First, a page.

- The business must not be a “specified service business” - generally defined as any trade or business activity involving the performance of services in the fields of health, law, accounting, actuarial science, performing arts, consulting, athletics, financial services, brokerage services, investing and investment management, trading, or dealing in securities, partnership interests or commodities, and more broadly any trade or business where the principal asset of such trade or business is the reputation or skill of one or more of its employees or owners. Engineering and architectural services do qualify.
- The amount of the potential deduction for QBI cannot exceed the greater of - 50% of W-2 wages paid by the qualified business, or the sum of 25% of W-2 wages paid by the qualifying business and 2.5% of the unadjusted basis of tangible, depreciable property.
Manufacturing and Distribution Insight: Given that many manufacturing and distribution businesses are organized as pass-through entities, the analysis of this potential benefit will have broad application. When it comes to applying the limitations applicable to higher income earning taxpayers, a challenge is that certain segments of the distribution industry typically may have varying amounts of W-2 employees in comparison with other industries. On the other hand, the wage based limitation may be counter-balanced by the capital-intensive nature of a manufacturing business. Lastly, the nature of the manufacturing or distribution business must be considered when connecting these dots.
It will be also important to consider the nature of the income generated by the different sectors within the manufacturing or distribution business. On its face, the income from traditional integrated manufacturers with a comprehensive suite of intellectual property, workforce in place, goodwill, and other intangible assets would seem to have more potential benefit in comparison with fund managers and other investors that pursue capital appreciation. Fortunately for funds, the long-term capital gains rates are unchanged under the Act and remain at preferential rates in comparison with ordinary/operating income even after the application of the Code Section 199A deduction. Finally, the major challenge and some of the uncertainty in analyzing and applying these provisions as currently written pertain to applying the qualification standards in relation to specified service business definitions, and the quantification issues associated with allocating and matching employee wage payment arrangements with income streams, and unadjusted basis measures for capital investments.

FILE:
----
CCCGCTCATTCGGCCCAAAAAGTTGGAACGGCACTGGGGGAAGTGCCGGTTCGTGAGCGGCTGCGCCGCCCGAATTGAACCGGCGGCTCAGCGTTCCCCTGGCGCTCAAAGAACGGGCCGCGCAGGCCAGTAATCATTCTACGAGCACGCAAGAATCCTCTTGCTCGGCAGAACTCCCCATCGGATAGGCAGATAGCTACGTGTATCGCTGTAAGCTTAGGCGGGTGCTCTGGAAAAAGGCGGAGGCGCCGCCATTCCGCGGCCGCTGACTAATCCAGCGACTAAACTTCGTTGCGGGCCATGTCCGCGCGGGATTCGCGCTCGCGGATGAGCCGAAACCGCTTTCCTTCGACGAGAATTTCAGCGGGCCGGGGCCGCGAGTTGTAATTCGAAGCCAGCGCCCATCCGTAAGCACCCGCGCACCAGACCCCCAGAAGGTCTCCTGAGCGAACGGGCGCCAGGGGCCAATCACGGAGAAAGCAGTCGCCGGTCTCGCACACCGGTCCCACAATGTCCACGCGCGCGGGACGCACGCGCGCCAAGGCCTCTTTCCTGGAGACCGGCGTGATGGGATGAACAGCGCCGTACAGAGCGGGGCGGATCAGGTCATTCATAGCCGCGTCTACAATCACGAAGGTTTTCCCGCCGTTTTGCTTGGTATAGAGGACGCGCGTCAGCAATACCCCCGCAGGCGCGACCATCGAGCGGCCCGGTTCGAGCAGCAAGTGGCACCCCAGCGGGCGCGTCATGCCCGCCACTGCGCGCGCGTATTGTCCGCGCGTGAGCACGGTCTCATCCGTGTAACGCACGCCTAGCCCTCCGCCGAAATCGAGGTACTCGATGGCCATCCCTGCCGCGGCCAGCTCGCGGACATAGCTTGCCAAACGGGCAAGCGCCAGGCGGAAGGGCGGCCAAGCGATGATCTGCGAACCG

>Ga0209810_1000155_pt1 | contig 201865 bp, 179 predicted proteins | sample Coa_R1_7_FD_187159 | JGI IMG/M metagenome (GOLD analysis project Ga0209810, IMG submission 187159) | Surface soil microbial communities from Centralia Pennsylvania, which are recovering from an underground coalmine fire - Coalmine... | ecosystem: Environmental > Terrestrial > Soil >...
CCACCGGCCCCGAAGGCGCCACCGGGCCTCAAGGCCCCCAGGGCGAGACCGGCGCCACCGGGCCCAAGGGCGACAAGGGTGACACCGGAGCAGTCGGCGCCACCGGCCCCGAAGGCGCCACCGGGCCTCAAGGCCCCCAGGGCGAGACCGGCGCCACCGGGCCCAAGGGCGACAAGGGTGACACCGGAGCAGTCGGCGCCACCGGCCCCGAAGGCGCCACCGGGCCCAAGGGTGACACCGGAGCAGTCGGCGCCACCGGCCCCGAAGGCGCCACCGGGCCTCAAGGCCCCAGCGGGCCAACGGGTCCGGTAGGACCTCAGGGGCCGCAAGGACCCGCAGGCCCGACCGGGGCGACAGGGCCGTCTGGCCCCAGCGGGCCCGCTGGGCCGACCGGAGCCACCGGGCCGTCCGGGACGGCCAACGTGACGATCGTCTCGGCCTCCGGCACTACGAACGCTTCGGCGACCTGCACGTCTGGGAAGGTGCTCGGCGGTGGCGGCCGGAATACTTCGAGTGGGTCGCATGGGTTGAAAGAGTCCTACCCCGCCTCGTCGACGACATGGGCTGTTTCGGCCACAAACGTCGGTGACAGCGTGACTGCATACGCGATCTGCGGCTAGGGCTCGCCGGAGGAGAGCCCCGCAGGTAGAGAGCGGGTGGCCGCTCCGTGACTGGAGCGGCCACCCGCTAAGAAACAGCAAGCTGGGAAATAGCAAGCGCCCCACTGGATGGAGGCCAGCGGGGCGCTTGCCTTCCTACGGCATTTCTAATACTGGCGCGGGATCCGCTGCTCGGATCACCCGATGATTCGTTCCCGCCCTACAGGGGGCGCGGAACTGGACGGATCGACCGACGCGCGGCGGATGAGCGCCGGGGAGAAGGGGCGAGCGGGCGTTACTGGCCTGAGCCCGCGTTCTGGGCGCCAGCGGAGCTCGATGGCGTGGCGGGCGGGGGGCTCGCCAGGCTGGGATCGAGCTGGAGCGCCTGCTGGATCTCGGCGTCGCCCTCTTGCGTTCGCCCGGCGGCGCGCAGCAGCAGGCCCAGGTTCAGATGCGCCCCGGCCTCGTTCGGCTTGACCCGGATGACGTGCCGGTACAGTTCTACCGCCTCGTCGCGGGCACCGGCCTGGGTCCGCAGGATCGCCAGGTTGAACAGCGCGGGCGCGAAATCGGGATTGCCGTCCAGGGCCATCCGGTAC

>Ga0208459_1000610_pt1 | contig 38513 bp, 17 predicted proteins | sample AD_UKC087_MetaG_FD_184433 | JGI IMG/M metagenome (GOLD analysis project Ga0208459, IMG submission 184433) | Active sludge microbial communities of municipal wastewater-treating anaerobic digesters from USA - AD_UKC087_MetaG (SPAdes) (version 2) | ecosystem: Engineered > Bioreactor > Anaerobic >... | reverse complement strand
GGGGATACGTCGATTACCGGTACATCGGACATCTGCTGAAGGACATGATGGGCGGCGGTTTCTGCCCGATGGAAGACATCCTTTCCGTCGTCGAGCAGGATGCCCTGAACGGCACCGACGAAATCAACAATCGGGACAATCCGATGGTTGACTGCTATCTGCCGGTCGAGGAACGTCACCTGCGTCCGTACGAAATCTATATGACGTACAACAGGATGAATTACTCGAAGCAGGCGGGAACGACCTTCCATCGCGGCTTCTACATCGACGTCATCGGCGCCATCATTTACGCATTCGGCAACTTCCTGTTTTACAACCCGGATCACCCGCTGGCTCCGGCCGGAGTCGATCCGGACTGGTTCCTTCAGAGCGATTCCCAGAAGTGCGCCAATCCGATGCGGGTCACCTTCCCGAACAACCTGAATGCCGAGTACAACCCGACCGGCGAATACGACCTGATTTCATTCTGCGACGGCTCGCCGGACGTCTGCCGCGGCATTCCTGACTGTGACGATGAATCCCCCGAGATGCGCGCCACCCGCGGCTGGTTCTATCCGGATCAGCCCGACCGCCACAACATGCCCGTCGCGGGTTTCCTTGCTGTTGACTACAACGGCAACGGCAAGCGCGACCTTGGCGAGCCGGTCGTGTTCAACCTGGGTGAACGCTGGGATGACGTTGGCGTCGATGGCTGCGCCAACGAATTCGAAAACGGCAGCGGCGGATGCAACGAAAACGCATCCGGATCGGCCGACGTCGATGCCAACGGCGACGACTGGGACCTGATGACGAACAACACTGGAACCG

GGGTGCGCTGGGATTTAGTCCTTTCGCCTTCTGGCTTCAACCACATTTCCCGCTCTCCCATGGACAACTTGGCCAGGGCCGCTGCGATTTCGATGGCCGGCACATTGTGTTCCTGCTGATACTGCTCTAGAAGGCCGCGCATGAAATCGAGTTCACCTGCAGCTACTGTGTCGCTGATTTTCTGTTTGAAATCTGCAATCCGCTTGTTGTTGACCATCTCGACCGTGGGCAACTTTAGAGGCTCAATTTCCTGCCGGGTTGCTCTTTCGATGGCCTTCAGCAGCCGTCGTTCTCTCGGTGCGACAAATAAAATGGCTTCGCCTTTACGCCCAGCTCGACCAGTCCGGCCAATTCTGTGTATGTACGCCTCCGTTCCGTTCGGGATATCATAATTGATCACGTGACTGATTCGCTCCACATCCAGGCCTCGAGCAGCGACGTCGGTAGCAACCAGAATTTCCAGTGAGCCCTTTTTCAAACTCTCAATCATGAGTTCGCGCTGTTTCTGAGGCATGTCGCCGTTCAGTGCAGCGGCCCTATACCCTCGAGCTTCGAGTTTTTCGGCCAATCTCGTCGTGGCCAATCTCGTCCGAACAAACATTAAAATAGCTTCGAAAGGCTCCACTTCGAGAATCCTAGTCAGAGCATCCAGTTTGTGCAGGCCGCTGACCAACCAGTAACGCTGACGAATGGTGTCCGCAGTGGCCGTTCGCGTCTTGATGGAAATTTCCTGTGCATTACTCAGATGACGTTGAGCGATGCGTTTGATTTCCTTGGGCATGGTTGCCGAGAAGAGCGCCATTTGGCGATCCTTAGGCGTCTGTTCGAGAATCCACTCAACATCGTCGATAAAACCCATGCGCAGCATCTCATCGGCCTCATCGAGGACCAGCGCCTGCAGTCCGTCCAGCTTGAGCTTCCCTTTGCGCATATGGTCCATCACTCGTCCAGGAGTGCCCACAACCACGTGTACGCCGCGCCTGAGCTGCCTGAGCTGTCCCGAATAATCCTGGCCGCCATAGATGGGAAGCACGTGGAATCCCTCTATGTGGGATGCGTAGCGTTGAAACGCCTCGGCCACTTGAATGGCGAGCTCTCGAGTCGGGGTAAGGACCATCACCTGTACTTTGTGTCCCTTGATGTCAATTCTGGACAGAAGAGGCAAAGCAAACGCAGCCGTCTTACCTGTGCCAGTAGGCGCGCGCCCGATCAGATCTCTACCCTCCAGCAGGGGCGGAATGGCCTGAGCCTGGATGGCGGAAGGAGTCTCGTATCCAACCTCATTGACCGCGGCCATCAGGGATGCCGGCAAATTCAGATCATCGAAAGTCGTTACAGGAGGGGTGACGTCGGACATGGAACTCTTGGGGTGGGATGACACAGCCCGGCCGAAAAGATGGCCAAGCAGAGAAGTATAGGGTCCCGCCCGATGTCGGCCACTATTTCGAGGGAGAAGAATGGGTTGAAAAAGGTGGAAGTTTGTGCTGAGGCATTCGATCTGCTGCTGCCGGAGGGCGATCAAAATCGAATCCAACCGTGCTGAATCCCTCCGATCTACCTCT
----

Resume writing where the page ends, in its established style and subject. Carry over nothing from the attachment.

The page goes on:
There is a lot of uncertainty surrounding this new tax provision. For example, it is unclear as to all the various types of businesses that potentially qualify for the deduction, especially for the various service type businesses that are not specifically excluded. We will need to wait for federal guidance to address these areas of uncertainty.
Note: For tax years beginning after Dec. 31, 2017, the domestic production activities deduction (DPAD) is repealed; (former Section 199). Under former Section 199 taxpayers could claim a deduction with respect to income derived from qualified production activities. Such income included income derived from - property manufactured, produced grown or extracted within the U.S.; qualified film productions; production of electricity, natural gas or potable water; and construction activities performed in the U.S.